# Thread: Find the length of the curve

1. ## Find the length of the curve

6) Find the length of the curve

I try many different way but I cant seem to find the rite answer! can you tell me the answer?

2. Originally Posted by nhatie
6) Find the length of the curve

I try many different way but I cant seem to find the rite answer! can you tell me the answer?

3. Originally Posted by mr fantastic

if find f'(x) = 9( y^1/3)- (-9/32)(y^-1/3)
then i have 2pi int from -343 to 512 [(3)(y^4/3) - (3/32)(y^2/3)][sqrt[ 9( y^1/3)- (-9/32)(y^-1/3)] ???
I am not sure what I am doing... can you show me how to solve and the right answer?

4. Originally Posted by nhatie
[CENTER]
if find f'(x) = 9( y^1/3)- (-9/32)(y^-1/3)
This is wrong. the derivative of $y^n$ is $ny^{n-1}$ so the derivative of $y^{4/3}$ is $(4/3)y^{1/3}$ and the derivative of $3y^{4/3}$ is $3(4/3)y^{1/3}= 4y^{1/3}$

Similarly, the derivative of $\frac{3}{32}y^{2/3}$ is $\left(\frac{2}{3}\right)\frac{3}{32} y^{-1/3}= \frac{1}{16}y^{-1/3}$.

then i have 2pi int from -343 to 512 [(3)(y^4/3) - (3/32)(y^2/3)][sqrt[ 9( y^1/3)- (-9/32)(y^-1/3)] ???
I am not sure what I am doing... can you show me how to solve and the right answer?
Where in the world did the " $2\pi$" come from? You are calculating the arc-length of a path, not rotating anything around an axis! You seem to be grabbing formulas at random. The arclength of f(y), from y= a to b is $\int_a^b \sqrt{1+ f'^2} dy$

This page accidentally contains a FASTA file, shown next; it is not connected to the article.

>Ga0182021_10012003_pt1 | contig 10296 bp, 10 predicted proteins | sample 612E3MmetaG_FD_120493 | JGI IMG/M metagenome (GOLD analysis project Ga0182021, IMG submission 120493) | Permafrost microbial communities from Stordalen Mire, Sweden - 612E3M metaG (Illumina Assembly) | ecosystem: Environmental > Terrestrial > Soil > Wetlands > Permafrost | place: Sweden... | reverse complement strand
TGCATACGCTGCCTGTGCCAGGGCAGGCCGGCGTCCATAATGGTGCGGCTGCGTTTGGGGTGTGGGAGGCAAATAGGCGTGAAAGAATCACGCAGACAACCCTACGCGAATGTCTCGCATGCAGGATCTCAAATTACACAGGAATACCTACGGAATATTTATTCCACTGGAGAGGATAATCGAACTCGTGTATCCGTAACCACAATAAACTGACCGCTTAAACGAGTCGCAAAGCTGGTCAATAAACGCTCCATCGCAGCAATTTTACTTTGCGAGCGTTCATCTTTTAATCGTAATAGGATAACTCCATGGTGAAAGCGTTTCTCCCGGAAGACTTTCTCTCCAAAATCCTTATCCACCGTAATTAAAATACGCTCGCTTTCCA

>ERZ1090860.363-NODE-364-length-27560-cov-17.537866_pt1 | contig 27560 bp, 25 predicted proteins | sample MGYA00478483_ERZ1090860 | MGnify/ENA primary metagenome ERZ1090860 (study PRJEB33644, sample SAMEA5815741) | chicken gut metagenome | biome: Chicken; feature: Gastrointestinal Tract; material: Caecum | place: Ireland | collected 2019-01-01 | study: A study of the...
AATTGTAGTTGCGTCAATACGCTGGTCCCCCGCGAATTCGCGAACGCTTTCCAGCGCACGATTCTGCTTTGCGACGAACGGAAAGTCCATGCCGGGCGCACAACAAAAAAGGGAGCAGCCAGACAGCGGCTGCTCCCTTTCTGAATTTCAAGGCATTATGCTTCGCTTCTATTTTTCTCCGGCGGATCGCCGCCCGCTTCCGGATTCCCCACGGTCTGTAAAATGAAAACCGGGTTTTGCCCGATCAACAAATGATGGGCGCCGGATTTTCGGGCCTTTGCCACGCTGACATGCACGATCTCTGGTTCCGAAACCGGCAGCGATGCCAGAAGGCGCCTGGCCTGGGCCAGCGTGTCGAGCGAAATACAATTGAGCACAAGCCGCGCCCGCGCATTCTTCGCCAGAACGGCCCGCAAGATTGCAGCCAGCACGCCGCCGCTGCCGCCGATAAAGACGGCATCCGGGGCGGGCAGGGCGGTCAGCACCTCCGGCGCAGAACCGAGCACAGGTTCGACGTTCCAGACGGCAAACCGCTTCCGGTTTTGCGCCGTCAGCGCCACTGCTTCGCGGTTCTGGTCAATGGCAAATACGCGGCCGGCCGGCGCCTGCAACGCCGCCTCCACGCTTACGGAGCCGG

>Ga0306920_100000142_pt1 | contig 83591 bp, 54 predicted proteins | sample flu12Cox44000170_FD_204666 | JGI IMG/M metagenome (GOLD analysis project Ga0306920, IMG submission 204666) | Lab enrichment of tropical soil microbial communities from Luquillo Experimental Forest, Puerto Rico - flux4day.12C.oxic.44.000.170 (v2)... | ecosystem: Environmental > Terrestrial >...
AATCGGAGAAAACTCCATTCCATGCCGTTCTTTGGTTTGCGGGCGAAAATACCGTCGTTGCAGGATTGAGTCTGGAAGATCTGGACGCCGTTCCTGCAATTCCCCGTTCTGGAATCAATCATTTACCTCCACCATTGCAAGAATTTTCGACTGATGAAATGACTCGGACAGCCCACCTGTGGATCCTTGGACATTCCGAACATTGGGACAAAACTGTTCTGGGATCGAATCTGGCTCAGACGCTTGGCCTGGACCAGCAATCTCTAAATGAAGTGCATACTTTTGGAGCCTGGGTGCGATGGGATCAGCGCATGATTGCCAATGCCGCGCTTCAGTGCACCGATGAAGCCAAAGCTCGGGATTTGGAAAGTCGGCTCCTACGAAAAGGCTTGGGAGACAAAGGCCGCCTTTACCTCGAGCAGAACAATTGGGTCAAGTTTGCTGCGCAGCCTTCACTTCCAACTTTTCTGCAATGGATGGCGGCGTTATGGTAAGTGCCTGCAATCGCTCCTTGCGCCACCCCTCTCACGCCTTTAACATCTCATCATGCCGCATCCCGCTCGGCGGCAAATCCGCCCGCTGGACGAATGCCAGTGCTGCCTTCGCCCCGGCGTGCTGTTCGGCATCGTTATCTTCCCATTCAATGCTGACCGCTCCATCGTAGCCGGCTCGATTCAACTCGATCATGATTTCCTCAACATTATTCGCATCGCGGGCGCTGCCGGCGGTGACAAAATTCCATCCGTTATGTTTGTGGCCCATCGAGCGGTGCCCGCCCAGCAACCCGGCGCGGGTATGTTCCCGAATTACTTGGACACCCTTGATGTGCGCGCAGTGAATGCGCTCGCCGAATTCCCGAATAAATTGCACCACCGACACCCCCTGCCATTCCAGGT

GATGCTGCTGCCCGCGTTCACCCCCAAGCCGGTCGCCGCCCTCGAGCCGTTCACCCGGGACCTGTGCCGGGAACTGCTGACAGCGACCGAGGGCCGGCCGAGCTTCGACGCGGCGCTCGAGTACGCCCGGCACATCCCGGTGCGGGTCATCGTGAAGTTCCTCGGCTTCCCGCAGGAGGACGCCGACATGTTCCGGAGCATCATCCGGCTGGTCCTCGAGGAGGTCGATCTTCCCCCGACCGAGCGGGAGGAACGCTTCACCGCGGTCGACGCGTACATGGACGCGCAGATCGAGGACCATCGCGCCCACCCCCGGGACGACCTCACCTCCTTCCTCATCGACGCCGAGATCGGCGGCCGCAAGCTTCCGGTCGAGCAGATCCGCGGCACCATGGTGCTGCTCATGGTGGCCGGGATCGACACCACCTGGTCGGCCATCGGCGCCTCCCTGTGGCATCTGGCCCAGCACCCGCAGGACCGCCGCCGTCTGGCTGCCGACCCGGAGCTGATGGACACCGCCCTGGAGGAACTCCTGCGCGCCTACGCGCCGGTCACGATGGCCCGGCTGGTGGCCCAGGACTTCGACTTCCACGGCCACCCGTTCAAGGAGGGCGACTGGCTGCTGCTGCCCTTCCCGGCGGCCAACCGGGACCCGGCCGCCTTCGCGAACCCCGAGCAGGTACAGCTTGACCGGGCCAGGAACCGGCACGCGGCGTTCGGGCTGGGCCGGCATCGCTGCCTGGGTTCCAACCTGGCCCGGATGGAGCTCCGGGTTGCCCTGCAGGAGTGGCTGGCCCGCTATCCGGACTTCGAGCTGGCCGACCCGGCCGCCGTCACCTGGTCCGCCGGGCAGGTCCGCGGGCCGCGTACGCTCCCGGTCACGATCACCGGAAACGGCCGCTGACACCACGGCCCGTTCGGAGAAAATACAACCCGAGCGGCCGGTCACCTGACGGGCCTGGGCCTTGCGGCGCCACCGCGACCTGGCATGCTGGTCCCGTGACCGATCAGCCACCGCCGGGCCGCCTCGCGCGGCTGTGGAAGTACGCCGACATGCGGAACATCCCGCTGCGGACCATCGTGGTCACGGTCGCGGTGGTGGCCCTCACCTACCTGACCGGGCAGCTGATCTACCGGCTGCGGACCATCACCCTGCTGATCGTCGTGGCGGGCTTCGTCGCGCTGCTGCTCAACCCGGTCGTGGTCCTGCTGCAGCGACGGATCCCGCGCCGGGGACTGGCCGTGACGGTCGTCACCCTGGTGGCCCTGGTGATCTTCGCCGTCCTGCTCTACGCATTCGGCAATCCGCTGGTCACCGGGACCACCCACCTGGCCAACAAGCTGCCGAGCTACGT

Now, with $f'= 4y^{1/3}- \frac{1}{16}y^{-1/3}$, $f'^2= 16y^{2/3}- (2)(4)(\frac{1}{16})y^{1/3}y^{-1/3}+ \frac{1}{256}y^{-2/3}$ $= 16y^{2/3}- \frac{1}{2}+ \frac{1}{256}y^{2/3}$.

Notice that adding 1 to that just changes the "- 1/2" to "-1/2". And since that was a "perfect square" so is this: If x and y are such that 2xy= 1/2, then $(x- y)^2= x^2- 2xy+ y^2= x^2- 1/2+ y^2$ and then $1+ (x- y)^2= x^2+ 1/2+ y^2= x^2+ 2xy+ y^2= (x+y)^2$.

In other words, $1+ f'^2$ is also a perfect square and so we can get rid of the square root!

5. i have sqrt (4y^1/3 + 1/16 y^1/3)^2 => int -343 to 512 (4y^1/3 + 1/16 y^1/3)
then
65/16y^1/3 |from -343 to 512
(65/16 (-343)^1/3) - (65/16 (512)^1/3)
is it the anwer?